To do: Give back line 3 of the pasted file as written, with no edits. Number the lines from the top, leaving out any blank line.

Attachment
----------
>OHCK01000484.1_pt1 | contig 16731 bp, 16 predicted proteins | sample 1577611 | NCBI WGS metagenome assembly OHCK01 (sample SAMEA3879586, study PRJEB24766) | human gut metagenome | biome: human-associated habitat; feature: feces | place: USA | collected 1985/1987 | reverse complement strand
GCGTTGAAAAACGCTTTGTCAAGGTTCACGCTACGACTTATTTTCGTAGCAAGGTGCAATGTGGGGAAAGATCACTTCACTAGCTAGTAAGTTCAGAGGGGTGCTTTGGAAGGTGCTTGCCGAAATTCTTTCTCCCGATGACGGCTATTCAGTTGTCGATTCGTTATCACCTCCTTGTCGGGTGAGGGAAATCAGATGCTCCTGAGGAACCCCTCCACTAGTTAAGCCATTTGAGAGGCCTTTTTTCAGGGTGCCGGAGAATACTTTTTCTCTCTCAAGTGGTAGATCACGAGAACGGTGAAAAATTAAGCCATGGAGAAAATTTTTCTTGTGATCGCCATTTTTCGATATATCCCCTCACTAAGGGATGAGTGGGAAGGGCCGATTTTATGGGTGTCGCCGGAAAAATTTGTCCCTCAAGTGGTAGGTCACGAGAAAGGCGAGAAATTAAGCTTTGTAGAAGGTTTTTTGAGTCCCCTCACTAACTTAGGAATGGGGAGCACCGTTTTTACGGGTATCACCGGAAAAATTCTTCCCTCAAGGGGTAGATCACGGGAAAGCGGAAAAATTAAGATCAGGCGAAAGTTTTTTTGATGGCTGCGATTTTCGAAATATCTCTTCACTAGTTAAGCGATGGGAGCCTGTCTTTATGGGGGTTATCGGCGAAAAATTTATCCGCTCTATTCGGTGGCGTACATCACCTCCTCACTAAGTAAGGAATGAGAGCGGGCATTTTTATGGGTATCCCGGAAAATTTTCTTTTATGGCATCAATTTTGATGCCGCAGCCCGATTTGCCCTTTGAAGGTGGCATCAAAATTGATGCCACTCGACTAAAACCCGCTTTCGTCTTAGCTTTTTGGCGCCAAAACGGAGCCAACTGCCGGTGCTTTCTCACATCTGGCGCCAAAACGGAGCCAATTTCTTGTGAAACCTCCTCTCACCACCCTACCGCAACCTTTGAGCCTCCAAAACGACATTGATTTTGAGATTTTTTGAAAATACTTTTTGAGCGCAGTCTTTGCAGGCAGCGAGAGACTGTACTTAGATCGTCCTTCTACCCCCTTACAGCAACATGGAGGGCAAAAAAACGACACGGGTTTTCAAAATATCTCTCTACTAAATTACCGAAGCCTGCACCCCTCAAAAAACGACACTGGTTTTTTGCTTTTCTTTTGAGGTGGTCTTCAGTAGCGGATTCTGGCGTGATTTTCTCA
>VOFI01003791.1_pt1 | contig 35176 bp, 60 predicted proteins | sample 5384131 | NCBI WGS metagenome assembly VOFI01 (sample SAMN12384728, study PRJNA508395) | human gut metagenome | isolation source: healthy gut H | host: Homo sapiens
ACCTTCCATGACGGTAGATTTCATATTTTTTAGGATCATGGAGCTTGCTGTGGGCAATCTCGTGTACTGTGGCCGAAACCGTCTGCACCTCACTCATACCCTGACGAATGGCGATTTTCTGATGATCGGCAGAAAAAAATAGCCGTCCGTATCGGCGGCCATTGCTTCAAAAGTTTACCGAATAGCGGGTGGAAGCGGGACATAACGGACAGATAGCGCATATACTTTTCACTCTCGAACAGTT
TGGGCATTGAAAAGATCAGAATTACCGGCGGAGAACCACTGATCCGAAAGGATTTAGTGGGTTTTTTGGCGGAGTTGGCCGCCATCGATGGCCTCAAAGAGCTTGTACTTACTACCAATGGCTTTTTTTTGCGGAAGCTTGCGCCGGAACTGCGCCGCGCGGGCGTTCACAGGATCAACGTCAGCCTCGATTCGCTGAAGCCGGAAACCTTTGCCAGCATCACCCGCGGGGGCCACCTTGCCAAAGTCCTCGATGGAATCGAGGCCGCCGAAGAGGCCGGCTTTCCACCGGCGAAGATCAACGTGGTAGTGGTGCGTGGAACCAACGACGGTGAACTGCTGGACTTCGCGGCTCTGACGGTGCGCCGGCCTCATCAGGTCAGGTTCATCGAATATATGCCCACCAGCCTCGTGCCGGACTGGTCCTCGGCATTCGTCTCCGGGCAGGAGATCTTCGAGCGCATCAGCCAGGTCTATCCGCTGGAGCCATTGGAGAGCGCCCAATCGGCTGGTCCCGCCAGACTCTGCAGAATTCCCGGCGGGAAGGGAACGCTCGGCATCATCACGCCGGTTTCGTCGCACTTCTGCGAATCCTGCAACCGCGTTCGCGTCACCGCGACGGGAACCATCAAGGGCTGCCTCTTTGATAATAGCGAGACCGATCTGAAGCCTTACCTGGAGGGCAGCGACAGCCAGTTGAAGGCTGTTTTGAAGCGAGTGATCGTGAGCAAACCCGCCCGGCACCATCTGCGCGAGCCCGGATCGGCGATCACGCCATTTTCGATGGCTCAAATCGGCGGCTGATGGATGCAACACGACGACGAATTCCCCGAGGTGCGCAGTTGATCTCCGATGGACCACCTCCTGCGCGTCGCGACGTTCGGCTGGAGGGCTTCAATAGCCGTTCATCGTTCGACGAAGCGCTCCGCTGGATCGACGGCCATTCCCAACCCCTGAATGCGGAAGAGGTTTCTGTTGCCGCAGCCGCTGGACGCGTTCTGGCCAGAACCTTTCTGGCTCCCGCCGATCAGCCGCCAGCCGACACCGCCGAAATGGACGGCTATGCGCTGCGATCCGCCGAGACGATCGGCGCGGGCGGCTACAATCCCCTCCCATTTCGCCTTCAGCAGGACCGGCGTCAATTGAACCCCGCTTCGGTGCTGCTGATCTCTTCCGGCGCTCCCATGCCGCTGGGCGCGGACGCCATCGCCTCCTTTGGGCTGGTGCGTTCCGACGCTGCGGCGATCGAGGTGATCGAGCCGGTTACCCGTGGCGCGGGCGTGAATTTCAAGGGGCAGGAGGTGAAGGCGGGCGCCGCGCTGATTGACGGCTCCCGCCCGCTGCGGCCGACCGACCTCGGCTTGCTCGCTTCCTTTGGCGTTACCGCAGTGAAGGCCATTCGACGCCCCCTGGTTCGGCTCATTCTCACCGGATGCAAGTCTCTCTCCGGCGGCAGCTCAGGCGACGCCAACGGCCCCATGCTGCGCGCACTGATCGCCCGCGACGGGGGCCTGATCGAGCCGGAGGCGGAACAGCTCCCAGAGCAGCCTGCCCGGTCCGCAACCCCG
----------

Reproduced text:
>VOFI01003791.1_pt1 | contig 35176 bp, 60 predicted proteins | sample 5384131 | NCBI WGS metagenome assembly VOFI01 (sample SAMN12384728, study PRJNA508395) | human gut metagenome | isolation source: healthy gut H | host: Homo sapiens